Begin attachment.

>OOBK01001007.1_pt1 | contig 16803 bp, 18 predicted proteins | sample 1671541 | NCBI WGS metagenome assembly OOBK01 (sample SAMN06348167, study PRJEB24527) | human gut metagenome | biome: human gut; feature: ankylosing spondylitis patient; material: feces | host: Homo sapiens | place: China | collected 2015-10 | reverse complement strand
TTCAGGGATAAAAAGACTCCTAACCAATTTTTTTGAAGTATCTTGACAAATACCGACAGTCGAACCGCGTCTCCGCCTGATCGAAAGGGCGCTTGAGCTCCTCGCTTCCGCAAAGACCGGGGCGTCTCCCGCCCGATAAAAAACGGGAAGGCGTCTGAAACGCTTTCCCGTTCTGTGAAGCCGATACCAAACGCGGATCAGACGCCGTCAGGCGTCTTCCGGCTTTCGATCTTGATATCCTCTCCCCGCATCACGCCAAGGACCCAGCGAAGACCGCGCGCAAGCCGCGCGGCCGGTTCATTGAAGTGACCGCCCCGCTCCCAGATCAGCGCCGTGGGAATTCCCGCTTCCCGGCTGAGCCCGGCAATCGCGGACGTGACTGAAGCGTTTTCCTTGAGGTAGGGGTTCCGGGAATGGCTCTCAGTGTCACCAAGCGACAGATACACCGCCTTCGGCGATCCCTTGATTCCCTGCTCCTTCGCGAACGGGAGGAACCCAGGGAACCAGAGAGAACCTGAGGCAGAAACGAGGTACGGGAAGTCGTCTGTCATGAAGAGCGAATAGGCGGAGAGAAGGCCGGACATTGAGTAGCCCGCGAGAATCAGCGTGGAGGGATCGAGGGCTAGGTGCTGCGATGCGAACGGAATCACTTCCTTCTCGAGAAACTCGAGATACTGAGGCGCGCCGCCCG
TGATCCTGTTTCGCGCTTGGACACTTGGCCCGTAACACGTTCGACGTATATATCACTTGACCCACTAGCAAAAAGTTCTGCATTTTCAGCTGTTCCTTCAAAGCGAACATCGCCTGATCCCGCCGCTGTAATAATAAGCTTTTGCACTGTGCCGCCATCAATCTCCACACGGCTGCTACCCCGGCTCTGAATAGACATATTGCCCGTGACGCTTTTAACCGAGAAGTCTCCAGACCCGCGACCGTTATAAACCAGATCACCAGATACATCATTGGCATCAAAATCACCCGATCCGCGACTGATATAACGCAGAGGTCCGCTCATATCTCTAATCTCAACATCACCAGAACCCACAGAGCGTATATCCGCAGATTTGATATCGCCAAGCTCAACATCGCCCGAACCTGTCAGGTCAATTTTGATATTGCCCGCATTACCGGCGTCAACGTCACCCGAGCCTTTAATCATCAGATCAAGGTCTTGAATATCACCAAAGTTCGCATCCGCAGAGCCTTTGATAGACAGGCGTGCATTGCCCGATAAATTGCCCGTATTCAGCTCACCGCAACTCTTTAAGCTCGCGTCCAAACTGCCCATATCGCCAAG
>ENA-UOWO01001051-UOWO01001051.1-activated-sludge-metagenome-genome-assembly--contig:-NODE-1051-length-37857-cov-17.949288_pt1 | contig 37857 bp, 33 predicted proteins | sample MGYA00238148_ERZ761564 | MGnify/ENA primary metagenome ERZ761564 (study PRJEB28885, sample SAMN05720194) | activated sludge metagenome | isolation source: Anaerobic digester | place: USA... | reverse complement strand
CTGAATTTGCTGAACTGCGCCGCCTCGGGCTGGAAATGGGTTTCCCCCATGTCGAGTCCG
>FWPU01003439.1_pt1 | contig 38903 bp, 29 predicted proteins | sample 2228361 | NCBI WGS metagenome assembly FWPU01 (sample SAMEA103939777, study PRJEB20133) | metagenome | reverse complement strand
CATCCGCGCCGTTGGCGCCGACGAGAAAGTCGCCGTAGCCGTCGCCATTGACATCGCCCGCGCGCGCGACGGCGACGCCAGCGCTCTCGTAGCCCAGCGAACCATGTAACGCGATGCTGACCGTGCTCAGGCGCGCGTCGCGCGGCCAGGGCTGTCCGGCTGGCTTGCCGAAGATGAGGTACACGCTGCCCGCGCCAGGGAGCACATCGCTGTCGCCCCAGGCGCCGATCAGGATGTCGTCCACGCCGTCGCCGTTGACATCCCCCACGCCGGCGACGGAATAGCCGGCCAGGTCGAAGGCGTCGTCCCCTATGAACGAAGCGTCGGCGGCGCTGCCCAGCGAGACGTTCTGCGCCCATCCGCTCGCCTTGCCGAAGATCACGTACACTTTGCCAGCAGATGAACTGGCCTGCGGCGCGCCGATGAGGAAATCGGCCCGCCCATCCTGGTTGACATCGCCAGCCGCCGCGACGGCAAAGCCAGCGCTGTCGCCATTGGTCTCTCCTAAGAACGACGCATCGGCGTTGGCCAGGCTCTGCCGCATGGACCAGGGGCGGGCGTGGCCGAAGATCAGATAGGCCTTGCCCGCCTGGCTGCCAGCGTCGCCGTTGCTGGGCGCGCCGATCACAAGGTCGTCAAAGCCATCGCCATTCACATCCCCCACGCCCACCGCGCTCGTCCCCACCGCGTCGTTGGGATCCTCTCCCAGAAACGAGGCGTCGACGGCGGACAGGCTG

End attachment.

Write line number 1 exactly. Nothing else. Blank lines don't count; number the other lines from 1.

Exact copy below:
>OOBK01001007.1_pt1 | contig 16803 bp, 18 predicted proteins | sample 1671541 | NCBI WGS metagenome assembly OOBK01 (sample SAMN06348167, study PRJEB24527) | human gut metagenome | biome: human gut; feature: ankylosing spondylitis patient; material: feces | host: Homo sapiens | place: China | collected 2015-10 | reverse complement strand